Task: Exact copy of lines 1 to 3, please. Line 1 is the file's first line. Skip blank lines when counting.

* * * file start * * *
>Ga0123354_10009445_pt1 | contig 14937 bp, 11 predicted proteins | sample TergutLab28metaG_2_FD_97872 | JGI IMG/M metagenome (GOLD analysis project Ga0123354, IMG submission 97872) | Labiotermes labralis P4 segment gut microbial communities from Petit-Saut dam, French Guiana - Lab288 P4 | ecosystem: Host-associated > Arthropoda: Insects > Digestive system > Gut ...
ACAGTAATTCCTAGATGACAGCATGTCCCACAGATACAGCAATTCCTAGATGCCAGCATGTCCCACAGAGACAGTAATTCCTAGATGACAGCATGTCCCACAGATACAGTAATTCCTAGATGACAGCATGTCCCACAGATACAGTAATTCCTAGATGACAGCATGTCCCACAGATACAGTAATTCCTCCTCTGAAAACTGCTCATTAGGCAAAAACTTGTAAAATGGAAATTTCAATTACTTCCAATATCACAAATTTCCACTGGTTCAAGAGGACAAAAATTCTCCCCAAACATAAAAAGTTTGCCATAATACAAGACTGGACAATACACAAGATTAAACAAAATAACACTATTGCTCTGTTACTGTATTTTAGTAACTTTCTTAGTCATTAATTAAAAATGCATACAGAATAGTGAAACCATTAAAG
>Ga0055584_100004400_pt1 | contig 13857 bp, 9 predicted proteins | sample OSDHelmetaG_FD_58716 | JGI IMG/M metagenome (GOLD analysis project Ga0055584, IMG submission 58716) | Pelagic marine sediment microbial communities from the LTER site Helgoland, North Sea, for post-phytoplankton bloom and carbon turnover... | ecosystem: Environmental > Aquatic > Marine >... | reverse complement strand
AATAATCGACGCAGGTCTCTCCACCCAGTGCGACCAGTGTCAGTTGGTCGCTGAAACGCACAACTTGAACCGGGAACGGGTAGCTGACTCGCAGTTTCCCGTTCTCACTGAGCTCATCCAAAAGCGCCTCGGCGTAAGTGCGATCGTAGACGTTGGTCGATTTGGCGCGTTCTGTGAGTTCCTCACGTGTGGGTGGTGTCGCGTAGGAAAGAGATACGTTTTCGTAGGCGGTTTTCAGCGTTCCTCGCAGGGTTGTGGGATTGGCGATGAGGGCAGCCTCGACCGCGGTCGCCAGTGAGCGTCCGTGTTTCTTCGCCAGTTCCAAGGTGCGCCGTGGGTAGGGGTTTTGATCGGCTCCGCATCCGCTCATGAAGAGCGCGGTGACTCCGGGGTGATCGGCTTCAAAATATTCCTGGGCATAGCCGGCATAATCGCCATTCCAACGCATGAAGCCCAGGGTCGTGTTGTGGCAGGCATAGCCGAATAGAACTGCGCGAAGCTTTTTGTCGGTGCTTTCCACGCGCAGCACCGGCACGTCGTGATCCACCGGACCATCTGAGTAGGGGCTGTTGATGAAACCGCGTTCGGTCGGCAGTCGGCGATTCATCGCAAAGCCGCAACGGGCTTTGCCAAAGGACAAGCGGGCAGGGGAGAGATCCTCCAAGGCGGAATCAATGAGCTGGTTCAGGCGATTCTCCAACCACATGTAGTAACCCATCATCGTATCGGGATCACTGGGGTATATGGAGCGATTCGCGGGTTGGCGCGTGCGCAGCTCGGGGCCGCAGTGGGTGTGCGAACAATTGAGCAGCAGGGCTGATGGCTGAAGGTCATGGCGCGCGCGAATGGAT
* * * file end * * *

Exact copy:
>Ga0123354_10009445_pt1 | contig 14937 bp, 11 predicted proteins | sample TergutLab28metaG_2_FD_97872 | JGI IMG/M metagenome (GOLD analysis project Ga0123354, IMG submission 97872) | Labiotermes labralis P4 segment gut microbial communities from Petit-Saut dam, French Guiana - Lab288 P4 | ecosystem: Host-associated > Arthropoda: Insects > Digestive system > Gut ...
ACAGTAATTCCTAGATGACAGCATGTCCCACAGATACAGCAATTCCTAGATGCCAGCATGTCCCACAGAGACAGTAATTCCTAGATGACAGCATGTCCCACAGATACAGTAATTCCTAGATGACAGCATGTCCCACAGATACAGTAATTCCTAGATGACAGCATGTCCCACAGATACAGTAATTCCTCCTCTGAAAACTGCTCATTAGGCAAAAACTTGTAAAATGGAAATTTCAATTACTTCCAATATCACAAATTTCCACTGGTTCAAGAGGACAAAAATTCTCCCCAAACATAAAAAGTTTGCCATAATACAAGACTGGACAATACACAAGATTAAACAAAATAACACTATTGCTCTGTTACTGTATTTTAGTAACTTTCTTAGTCATTAATTAAAAATGCATACAGAATAGTGAAACCATTAAAG
>Ga0055584_100004400_pt1 | contig 13857 bp, 9 predicted proteins | sample OSDHelmetaG_FD_58716 | JGI IMG/M metagenome (GOLD analysis project Ga0055584, IMG submission 58716) | Pelagic marine sediment microbial communities from the LTER site Helgoland, North Sea, for post-phytoplankton bloom and carbon turnover... | ecosystem: Environmental > Aquatic > Marine >... | reverse complement strand